For those of you not familiar with Turo, it’s a peer-to-peer car marketplace. Think of it as the Airbnb of car rentals. Instead of renting a car from a big, faceless corporation, known for bad service, you rent a car from an individual, and it’s facilitated by Turo.
About two years ago I used Turo to rent a car for about a week. I had an overall positive experience — the pickup and drop off of the car went smoothly, the owner was communicative and easy to work with, and there were no issues with the vehicle.
Last week, I decided to give Turo another shot, as I’ve never been too fond of traditional car rental companies. I picked up the car from the owner in Manhattan and noticed immediately that the car had several problems — the check engine light was on and there were indicators flashing that the car had low coolant, a low right tire, and I later noticed that the rear parking sensor was broken.
I picked up the car in the middle of morning traffic and literally didn’t have time to check its state. I met the owner near Bryant Park, he jumped out, handed me the keys, and told me to hurry and drive away before I got a ticket. For those of you familiar with midtown Manhattan on a weekday morning, it’s not a place you can leave a car lingering for more than a few seconds without suffering the wrath of some angry drivers!
A warning bell went off in my mind right away. I had seen a review from another Turo user who had rented that car saying that he experienced a coolant issue and several other issues, calling it an “extremely unsafe vehicle.” That said, most reviewers wrote the car worked well, so I thought it was a one-off and safe to rent.
Two days after I picked up the car I became worried because the car started saying the engine was overheating when I drove it. Around that time, the air conditioning stopped working, and when I parked the car I noticed the engine making very loud and concerning sounds. I texted the owner and he admitted that he knew these issues were present when he rented me the car, but he “didn’t have a chance to rectify” them. He did say that I could take the car to a mechanic and he would cover the mechanic adding coolant to the car, up to $100.
I planned to take the car to a mechanic the following day. Early that morning I was driving to get coffee when the car literally broke down in an intersection. As I was driving in the intersection, the car wouldn’t accelerate and then stalled. The engine was making loud, worrisome noises again, so I turned it off. I tried to turn the vehicle on again several minutes later but was unable. After several more minutes the car turned on, and I drove it immediately to a Meineke car service center.
At Meineke they told me that they believed coolant was leaking from the car. I contacted Turo, and they told me that I could end the rental and would be refunded 70%, as I had used the vehicle for three full days and had rented it for ten. I explained that at this point I didn’t want to continue the rental under any circumstances, as I felt the car was unsafe, given it had just stalled and broken down in an intersection. A few days later they reconfirmed in writing what they had already told me on the phone — that I would be issued a 70% refund.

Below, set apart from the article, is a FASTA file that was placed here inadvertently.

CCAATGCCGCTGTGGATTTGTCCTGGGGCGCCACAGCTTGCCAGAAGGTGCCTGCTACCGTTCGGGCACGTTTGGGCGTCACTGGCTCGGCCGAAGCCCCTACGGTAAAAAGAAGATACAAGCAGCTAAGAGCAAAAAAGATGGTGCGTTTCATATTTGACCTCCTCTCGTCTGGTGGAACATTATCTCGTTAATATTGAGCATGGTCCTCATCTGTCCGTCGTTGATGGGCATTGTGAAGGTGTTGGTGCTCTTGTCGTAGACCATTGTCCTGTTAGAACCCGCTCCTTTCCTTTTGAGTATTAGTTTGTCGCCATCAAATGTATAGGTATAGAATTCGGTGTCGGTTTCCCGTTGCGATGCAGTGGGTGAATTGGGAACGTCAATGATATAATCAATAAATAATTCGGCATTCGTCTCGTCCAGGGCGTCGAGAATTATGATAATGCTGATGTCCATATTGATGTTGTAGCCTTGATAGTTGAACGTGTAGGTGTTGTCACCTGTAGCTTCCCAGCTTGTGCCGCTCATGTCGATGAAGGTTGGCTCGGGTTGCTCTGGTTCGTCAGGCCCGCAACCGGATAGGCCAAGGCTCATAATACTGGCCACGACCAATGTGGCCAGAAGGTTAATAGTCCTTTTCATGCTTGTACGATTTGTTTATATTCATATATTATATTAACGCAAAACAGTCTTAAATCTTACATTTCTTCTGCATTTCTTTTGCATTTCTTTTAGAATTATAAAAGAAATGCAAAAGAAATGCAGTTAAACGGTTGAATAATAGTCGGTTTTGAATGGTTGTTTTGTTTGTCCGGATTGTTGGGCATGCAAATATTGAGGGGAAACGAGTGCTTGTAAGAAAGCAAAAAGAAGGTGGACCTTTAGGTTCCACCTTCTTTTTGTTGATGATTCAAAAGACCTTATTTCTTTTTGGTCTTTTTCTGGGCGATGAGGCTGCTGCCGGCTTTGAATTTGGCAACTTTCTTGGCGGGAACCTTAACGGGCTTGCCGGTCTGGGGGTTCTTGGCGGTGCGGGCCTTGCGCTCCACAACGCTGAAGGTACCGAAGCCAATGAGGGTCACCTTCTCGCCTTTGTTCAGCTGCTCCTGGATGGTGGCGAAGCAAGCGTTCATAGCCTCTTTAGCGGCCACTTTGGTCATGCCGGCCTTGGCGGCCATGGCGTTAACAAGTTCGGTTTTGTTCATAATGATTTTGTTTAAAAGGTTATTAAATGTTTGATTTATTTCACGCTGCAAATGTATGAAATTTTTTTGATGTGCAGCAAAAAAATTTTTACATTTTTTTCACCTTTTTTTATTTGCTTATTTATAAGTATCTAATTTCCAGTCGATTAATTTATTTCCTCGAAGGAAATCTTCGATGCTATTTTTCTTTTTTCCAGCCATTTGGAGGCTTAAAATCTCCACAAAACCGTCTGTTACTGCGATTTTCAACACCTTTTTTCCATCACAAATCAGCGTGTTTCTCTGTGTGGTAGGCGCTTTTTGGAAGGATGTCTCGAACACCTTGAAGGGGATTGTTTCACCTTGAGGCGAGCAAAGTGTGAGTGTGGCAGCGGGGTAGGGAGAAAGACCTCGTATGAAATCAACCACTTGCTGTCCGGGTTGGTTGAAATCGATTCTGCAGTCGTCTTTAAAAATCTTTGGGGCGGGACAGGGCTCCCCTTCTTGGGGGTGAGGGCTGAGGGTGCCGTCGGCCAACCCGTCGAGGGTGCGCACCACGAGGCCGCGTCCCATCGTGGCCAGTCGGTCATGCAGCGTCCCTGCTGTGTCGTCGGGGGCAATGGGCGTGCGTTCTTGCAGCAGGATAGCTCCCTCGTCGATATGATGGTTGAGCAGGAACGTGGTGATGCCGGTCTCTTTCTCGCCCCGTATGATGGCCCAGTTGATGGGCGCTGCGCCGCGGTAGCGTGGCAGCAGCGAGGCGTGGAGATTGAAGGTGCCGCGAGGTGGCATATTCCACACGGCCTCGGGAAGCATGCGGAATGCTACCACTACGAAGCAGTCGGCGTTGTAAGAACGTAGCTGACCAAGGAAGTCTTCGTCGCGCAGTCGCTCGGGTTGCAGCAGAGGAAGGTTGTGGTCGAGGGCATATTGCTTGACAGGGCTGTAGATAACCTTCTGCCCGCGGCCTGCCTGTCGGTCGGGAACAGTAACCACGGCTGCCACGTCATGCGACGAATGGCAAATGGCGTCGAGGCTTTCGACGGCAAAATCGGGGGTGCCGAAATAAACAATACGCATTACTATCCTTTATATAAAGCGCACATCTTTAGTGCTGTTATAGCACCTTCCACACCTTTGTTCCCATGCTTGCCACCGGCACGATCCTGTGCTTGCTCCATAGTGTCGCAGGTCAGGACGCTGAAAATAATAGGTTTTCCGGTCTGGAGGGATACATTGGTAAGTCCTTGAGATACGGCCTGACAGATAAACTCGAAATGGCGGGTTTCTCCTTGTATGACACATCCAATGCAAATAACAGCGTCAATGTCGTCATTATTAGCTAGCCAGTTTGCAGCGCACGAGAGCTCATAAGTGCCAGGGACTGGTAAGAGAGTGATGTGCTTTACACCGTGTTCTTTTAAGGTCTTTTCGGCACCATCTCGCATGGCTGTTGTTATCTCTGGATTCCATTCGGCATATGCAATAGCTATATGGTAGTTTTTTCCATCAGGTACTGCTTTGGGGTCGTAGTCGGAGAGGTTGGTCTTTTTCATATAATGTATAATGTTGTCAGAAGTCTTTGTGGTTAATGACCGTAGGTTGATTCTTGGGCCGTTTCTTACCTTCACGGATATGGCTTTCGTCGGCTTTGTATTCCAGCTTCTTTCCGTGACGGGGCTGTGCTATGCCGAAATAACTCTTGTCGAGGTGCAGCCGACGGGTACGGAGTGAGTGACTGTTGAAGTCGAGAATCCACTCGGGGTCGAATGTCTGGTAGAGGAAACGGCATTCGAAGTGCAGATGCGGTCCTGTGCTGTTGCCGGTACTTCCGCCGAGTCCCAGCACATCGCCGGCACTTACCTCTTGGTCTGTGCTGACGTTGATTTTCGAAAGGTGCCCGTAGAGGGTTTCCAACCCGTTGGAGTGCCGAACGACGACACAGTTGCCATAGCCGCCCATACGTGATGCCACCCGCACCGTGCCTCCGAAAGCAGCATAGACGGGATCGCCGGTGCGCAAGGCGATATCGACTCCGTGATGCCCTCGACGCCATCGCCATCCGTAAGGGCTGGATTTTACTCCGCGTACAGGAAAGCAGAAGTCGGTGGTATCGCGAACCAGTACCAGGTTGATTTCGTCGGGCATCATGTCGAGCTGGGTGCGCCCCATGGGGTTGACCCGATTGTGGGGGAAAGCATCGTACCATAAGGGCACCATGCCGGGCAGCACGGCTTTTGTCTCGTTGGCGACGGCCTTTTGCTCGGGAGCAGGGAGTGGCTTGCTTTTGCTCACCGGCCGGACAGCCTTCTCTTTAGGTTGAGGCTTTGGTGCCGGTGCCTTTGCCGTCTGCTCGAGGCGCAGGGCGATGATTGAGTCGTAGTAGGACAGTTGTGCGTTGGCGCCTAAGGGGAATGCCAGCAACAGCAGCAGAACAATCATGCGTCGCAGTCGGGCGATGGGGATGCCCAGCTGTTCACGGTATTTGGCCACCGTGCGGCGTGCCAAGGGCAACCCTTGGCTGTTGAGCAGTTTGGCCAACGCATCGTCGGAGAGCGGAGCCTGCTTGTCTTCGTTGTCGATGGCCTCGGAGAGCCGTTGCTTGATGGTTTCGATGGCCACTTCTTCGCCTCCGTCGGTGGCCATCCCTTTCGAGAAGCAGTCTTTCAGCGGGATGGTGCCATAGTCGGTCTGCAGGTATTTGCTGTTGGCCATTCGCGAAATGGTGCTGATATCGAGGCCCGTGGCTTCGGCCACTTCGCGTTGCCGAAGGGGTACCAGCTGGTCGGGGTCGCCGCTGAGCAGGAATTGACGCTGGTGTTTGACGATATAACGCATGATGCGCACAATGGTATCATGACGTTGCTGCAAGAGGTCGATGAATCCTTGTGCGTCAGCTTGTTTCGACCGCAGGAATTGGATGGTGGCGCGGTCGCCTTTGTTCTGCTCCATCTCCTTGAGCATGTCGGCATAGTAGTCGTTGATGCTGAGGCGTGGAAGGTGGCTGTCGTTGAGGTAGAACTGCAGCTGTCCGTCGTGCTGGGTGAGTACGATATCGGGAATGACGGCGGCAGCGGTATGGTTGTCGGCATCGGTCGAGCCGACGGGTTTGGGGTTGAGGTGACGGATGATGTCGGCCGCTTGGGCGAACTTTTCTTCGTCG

Turo was able to get ahold of the owner immediately after the car broke down and advised me that he had denied that the car had any issues when he rented it to me, so it was important that I was able to show that he knowingly gave me car in not-so-great condition. At Turo’s request, I sent them a screenshot of our conversation in which he acknowledged that the check engine/check coolant indicator light was on. In follow up calls I also mentioned that I had seen other reviewers experienced the same issues with the car, but I was never able to get someone on the phone with the authority to make any decisions or issue a refund, so it was mostly a one-sided conversation.
This all took place seven days ago, and I have yet to receive a refund. Turo told me in writing in an email (as well as on the phone) that I would receive a 70% refund without any stipulations, but they have subsequently refused to honor the refund because the owner was able to provide a mechanics report stating the car does not have any problems. The customer service experience has been pretty horrific, and Turo seems to be much more concerned with protecting the owner of the vehicle rather than protecting the renter from an unsafe vehicle.
I guess the next step is to just dispute the charge on my credit card, given that they’ve charged me but aren’t holding up their end of the bargain.
There are lots of things to love about the “sharing” economy, including the overall better value that can be had, and that the typically horrific service from car rental companies can be avoided… or so I thought. This highlights one of the challenges with the sharing economy, though. When things go right, it’s great. When things go wrong, no one takes responsibility.
Has anyone experienced a similar issue with Turo? What would you do in this situation?